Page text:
SPO600 Assembler Lab

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Lab icon.png
Purpose of this Lab
In this lab, you will experiment with assembler on the x86_64 and aarch64 platforms.
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SPO600 Servers
Perform this lab on SPO600 Servers (you may use your own x86_64 system if desired, along with the AArch64 server).

Lab 3

Code Examples

The code examples for this lab are available in the file /public/spo600-assembler-lab-examples.tgz on both Aarchie and Xerxes

Unpacking the archive in your home directory will produce the following directory structure:

spo600
`-- examples
    `-- hello                     # "hello world" example programs
        |-- assembler
        |   |-- aarch64           # aarch64 gas assembly language version
        |   |   |-- hello.s
        |   |   `-- Makefile
        |   `-- x86_64            # x86_64 assembly language versions
        |       |-- hello-gas.s   # ... gas syntax
        |       |-- hello-nasm.s  # ... nasm syntax
        |       `-- Makefile
        `-- c                     # Portable C versions
            |-- hello2.c          # write() version
            |-- hello3.c          # syscall() wrapper version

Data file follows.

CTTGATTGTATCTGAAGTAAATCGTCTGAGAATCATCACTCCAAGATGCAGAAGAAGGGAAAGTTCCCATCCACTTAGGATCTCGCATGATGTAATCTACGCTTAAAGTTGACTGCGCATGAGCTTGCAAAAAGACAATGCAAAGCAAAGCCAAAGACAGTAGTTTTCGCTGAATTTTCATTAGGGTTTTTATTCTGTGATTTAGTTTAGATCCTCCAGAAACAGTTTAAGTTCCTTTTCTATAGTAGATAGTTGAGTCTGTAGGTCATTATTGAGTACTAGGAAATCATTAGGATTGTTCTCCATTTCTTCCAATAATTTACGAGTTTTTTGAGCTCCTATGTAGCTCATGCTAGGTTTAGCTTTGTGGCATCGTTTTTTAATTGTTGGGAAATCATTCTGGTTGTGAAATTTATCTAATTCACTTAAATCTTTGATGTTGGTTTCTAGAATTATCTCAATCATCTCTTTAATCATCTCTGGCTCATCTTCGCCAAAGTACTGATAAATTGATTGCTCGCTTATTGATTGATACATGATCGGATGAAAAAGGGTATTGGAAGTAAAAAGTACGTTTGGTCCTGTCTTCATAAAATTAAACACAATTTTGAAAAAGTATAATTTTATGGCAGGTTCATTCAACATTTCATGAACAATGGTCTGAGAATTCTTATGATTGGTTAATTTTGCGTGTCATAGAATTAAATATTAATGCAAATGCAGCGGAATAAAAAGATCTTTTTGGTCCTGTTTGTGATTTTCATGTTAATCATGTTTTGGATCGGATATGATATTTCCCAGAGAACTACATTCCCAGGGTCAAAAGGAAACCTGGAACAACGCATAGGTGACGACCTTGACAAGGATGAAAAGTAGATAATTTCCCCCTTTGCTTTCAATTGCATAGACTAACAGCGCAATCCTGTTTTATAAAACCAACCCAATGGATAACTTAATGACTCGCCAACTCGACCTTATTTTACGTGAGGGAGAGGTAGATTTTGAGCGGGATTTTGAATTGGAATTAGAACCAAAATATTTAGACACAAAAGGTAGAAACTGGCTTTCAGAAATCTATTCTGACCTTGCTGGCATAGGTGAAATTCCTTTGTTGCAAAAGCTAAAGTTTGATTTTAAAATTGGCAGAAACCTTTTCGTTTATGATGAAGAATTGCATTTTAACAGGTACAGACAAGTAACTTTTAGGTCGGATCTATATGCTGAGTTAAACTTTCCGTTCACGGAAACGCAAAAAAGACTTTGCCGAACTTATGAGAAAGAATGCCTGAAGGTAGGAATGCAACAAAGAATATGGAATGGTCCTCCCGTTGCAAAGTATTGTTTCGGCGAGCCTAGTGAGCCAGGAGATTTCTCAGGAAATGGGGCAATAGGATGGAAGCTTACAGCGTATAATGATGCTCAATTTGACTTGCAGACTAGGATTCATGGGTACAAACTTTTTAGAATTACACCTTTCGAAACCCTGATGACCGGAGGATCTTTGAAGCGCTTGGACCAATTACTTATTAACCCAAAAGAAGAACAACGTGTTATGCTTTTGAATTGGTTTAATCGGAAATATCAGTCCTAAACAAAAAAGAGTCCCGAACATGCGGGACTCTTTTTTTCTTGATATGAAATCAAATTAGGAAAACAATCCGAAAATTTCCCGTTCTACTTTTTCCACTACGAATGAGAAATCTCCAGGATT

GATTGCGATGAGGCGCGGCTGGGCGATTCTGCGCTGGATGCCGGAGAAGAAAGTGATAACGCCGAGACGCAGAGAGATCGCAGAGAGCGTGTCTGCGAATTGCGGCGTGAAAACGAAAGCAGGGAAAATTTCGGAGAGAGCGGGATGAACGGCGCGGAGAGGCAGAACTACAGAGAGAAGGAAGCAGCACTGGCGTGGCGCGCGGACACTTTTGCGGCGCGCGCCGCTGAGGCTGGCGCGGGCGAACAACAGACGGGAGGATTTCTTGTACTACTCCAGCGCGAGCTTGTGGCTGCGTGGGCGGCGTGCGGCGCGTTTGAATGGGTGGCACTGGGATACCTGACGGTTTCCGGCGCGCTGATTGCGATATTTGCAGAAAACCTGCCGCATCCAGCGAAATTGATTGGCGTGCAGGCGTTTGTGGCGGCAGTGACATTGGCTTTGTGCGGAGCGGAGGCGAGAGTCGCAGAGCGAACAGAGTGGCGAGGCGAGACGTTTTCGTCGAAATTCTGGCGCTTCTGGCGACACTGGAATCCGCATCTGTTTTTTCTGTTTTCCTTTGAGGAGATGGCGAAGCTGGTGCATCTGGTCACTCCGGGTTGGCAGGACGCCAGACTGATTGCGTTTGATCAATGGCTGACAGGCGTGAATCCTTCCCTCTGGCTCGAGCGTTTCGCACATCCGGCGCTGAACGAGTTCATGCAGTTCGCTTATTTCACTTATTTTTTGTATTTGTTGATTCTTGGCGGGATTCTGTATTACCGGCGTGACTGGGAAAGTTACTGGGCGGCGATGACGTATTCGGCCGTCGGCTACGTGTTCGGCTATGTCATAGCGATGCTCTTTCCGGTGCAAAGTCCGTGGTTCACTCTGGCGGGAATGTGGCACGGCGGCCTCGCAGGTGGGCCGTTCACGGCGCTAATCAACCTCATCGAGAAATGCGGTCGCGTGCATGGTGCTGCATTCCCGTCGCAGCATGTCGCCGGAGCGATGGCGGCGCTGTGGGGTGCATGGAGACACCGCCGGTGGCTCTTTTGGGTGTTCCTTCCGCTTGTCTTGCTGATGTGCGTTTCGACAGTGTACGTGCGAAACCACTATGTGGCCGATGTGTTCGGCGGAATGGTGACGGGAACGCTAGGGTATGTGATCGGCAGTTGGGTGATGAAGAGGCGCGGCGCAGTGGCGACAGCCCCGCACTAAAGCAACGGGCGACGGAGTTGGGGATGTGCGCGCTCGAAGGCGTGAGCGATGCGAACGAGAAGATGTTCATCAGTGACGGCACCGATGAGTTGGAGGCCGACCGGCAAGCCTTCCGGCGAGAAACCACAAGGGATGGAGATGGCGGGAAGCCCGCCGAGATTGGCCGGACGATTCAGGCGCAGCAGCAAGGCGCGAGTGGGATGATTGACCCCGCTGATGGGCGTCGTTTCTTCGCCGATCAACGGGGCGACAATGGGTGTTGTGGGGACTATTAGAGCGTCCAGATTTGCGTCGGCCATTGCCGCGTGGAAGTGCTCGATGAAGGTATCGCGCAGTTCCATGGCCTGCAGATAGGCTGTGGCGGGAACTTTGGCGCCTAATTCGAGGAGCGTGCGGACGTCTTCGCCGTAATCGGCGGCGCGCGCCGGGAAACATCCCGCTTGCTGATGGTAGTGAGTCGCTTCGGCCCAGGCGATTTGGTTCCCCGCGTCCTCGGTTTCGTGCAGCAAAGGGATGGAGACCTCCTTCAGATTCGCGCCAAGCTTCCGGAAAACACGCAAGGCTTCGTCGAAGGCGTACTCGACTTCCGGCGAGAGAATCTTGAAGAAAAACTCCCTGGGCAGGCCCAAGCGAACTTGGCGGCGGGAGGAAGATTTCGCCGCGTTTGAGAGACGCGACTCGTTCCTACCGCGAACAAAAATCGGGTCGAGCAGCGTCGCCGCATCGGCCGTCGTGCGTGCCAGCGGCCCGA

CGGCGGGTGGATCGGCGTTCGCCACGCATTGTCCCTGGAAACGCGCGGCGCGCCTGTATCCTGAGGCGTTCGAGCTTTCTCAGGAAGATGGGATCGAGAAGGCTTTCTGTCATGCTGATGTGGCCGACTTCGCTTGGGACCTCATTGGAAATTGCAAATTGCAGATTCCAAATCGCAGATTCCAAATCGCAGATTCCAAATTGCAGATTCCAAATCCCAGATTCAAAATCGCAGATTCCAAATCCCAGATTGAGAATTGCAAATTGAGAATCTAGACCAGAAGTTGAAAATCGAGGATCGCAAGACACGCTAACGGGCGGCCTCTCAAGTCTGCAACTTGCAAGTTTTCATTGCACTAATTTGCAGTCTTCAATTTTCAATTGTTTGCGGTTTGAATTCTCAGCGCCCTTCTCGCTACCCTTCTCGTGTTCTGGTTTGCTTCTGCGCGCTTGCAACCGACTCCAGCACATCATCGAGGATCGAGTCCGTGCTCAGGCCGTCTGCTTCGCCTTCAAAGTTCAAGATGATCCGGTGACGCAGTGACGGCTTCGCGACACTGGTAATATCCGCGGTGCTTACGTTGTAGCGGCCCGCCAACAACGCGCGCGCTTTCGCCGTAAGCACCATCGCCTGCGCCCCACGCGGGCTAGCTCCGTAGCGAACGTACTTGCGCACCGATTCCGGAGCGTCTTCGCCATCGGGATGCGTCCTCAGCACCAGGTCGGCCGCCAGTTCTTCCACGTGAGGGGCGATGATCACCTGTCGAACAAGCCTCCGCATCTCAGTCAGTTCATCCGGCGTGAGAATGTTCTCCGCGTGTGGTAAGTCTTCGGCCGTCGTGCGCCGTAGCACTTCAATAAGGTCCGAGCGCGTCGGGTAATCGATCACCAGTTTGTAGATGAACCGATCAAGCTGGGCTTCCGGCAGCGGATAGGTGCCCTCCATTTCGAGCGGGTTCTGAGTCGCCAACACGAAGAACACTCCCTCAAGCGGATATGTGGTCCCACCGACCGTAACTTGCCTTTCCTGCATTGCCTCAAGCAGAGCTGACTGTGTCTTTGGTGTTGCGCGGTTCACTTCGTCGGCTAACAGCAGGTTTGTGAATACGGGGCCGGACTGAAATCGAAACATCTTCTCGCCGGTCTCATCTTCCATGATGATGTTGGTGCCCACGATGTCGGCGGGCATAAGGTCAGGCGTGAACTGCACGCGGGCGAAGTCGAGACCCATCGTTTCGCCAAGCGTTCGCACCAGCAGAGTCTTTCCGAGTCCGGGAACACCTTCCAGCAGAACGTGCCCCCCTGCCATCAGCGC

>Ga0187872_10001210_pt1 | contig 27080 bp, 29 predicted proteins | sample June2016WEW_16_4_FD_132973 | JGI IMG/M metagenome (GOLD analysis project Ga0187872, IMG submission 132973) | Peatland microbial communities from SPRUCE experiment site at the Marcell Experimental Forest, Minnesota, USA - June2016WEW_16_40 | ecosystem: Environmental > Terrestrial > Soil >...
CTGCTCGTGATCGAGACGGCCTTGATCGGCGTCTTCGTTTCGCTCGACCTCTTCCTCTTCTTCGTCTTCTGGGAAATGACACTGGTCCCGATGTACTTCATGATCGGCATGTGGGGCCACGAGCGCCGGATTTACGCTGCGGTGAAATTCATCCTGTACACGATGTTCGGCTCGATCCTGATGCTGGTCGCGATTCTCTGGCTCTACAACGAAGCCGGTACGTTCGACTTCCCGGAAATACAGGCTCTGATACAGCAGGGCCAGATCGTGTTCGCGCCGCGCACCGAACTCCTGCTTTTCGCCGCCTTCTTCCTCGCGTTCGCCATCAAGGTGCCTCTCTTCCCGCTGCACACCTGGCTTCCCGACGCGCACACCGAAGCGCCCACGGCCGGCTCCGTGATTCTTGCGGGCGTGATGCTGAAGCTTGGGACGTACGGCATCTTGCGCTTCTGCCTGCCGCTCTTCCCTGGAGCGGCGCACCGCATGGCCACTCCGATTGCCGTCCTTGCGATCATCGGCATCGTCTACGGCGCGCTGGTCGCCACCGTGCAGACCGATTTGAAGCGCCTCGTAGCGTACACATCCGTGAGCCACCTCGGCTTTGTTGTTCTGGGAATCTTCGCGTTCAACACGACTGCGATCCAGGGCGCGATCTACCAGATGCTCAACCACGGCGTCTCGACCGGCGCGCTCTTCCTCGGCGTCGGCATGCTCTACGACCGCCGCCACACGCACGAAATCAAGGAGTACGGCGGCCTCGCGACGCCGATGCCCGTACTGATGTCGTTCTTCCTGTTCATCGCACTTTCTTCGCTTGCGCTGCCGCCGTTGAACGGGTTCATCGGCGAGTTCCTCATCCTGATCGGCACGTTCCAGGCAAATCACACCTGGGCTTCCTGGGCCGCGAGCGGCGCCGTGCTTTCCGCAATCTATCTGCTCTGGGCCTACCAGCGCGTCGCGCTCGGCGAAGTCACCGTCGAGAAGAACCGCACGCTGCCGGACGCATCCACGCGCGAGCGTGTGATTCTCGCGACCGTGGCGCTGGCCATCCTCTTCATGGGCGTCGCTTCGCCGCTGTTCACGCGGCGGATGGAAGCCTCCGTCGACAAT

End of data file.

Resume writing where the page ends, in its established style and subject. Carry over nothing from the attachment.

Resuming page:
|-- hello.c           # printf() version
            `-- Makefile

Throughout this lab, take advantage of make whenever possible.

References

Group Lab Tasks

1. Build and run the three C versions of the program for x86_64. Take a look at the differences in the code.

2. Use the objdump -d command to dump (print) the object code (machine code) and disassemble it into assembler for each of the binaries. Find the <main> section and take a look at the code. Notice the total amount of code.

3. Review, build, and run the x86_64 assembly language programs. Take a look at the code using objdump -d objectfile and compare it to the source code. Notice the absence of other code (compared to the C binary, which had a lot of extra code).

4. Build and run the three C versions of the program for aarch64. Verify that you can disassemble the object code in the ELF binary using objdump -d objectfile and take a look at the code.

5. Review, build, and run the aarch64 assembly language programs. Take a look at the code using objdump -d objectfile and compare it to the source code.

6. Here is a basic loop in x86_64 assembler - this loops from 0 to 9, using r15 as the index (loop control) counter:

.text
.globl    _start

start = 0                       /* starting value for the loop index; note that this is a symbol (constant), not a variable */
max = 10                        /* loop exits when the index hits this number (loop condition is i<max) */

_start:
    mov     $start,%r15         /* loop index */

loop:
    /* ... body of the loop ... do something useful here ... */

    inc     %r15                /* increment index */
    cmp     $max,%r15           /* see if we're done */
    jne     loop                /* loop if we're not */

    mov     $0,%rdi             /* exit status */
    mov     $60,%rax            /* syscall sys_exit */